Better relations with Saudi. What Mahmoud Abbas really wants. And the threat raised by "Hezbollastan".
These were some of the subjects covered by this year's Herzliya conference, organised by the Israeli Institute for Policy and Strategy. The event has an ongoing remit of supporting the "formation of a grand strategy for Israel and the region". This year it took as its theme “Israel’s strategic balance: opportunities and risks”: here's a quick roundup of some of the key ideas covered.
1. Israel should make sweet with Arab Sunni states
Gilad Arden, public security minister of Israel, said that there was an “historic opportunity to create a new coalition between Israel, other western countries and the Arab-Sunni states based on common interests”.
The alliance was brought up repeatedly during the conference. Moshe Ya’alon, former Israeli minister of defence, claimed that “the phrase Israel-Arab conflict isn’t relevant any more” as Israel was no longer in conflict with the Arab Sunni camp.
Herzi HaLevi, chief of the IDF military intelligence directorate, said that the “mutual interests between Israel and the pragmatic Sunni state have substantially grown”.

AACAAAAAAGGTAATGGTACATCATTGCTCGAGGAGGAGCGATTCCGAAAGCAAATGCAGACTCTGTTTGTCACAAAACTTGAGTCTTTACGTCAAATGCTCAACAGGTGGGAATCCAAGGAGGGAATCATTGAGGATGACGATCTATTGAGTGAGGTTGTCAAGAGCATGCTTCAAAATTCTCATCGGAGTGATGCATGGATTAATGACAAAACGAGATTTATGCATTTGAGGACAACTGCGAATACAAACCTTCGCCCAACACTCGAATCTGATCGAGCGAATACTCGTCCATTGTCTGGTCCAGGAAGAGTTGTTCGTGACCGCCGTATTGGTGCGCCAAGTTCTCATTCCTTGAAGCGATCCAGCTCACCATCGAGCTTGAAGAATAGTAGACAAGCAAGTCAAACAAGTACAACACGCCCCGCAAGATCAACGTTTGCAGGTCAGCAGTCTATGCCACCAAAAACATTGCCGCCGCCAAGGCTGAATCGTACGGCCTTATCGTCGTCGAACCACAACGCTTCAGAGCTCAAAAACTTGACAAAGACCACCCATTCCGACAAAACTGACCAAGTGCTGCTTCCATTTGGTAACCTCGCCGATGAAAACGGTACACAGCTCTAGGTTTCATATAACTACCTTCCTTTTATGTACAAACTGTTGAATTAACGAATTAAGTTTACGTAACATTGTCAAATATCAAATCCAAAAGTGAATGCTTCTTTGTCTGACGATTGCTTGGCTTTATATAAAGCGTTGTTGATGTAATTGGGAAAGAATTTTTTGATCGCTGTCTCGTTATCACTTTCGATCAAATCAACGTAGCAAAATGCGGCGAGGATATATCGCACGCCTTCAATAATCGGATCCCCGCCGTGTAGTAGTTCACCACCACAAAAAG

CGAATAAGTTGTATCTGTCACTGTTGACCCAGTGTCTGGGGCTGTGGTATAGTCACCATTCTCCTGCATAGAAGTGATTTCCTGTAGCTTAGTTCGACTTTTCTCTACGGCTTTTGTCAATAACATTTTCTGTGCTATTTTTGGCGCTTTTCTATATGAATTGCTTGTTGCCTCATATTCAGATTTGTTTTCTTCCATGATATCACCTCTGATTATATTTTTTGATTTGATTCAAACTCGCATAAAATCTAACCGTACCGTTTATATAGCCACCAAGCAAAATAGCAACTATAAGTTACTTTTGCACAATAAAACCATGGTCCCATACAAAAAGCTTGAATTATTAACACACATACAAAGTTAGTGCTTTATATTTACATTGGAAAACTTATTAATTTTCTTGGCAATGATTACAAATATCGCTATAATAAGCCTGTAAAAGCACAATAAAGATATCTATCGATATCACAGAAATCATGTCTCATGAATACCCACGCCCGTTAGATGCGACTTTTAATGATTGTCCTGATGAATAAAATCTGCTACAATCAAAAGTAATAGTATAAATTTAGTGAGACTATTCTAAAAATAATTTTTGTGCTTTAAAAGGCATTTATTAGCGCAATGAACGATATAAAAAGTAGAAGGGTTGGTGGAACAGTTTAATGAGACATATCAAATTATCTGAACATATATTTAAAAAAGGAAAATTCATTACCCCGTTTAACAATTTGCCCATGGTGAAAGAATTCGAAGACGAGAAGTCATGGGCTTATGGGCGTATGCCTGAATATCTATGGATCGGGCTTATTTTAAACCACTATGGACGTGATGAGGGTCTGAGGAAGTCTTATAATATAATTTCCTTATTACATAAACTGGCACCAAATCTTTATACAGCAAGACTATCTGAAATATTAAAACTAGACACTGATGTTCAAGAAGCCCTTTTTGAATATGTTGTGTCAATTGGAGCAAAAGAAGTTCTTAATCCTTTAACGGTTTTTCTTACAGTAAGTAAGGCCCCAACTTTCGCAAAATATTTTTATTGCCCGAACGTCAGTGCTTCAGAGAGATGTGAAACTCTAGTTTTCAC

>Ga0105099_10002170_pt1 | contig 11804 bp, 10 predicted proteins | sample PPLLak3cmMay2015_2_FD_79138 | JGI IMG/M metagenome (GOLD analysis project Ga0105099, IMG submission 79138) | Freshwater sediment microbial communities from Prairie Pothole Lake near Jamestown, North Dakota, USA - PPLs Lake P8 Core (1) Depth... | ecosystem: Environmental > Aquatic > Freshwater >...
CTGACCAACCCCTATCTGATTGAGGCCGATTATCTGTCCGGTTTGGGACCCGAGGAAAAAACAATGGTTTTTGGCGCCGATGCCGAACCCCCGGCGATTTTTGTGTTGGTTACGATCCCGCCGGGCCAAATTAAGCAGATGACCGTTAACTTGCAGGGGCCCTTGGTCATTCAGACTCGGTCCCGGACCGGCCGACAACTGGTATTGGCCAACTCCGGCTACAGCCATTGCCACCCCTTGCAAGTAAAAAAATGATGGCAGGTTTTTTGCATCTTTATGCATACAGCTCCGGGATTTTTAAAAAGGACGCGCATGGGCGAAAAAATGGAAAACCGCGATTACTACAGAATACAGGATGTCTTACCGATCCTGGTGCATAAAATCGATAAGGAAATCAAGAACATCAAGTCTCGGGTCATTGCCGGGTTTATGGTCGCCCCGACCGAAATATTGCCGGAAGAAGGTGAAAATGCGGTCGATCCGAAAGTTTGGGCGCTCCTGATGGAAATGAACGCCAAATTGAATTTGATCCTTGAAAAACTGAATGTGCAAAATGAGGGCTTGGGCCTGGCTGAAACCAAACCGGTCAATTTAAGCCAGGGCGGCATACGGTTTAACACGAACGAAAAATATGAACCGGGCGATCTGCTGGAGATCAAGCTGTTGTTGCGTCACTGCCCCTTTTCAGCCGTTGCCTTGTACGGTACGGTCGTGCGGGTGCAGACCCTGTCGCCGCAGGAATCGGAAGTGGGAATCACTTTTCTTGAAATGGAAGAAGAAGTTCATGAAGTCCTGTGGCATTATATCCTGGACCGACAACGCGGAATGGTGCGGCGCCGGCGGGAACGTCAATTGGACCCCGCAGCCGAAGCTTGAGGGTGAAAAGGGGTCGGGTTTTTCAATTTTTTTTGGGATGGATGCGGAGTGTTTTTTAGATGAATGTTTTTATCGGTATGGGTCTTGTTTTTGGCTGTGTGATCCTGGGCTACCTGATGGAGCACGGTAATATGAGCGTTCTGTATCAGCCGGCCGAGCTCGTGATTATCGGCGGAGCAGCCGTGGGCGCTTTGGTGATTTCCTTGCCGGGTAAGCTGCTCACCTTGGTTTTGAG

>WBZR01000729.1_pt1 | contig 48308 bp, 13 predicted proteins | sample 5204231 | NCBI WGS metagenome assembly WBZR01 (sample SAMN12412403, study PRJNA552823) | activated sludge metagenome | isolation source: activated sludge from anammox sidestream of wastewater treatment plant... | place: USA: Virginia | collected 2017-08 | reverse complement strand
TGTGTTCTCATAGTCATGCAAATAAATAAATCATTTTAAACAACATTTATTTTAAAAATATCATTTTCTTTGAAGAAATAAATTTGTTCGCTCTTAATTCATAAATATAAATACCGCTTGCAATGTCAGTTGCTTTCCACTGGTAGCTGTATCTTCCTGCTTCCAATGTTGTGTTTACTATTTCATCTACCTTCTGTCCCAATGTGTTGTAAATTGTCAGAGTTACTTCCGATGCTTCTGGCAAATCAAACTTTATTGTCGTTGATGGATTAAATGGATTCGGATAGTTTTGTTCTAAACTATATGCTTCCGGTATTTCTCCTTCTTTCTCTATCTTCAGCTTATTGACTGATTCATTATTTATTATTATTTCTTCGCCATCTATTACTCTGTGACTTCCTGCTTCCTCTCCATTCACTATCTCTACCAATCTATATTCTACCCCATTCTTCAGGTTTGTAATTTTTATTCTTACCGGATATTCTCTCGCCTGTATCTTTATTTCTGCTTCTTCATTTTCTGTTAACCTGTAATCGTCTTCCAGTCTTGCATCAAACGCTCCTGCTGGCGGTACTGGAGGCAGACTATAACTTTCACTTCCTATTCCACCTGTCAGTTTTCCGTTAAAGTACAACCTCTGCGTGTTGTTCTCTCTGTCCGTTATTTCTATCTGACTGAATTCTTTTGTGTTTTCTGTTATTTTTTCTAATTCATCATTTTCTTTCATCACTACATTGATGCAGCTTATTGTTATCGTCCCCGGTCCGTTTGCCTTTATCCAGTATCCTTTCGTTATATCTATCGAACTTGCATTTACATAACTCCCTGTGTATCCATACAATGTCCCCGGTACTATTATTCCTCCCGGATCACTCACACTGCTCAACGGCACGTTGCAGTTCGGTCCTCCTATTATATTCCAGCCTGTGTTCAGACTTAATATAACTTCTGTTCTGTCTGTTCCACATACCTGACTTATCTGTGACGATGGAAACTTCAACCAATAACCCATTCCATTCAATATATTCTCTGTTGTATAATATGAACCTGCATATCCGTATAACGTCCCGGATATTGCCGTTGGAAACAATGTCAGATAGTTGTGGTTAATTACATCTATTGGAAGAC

The remarks all echoed a press conference given by US Secretary of Defence James Mattis in April, when he said that the alliance between Washington and Israel is “the cornerstone of a wider, regional, security architecture that includes cooperation with Egypt, Jordan, Saudi and our partners in the Gulf".
2. Saudi, come visit Israel
Several senior Israeli ministers, including Israel's defence minister, Avigdor Lieberman, called on Saudi Arabia’s King Salman to establish full diplomatic relations with the state.
Intelligence and Transportation Minister Yisrael Katz asked Salman to invite Israeli Prime Minister Benjamin Netanyahu to Riyadh and, in return, send newly appointed Crown Prince Mohammed bin Salman to Tel Aviv.
"We saw what a wonderful host you can be... when President Trump was there," said Katz, referring to the US presidential visit in May.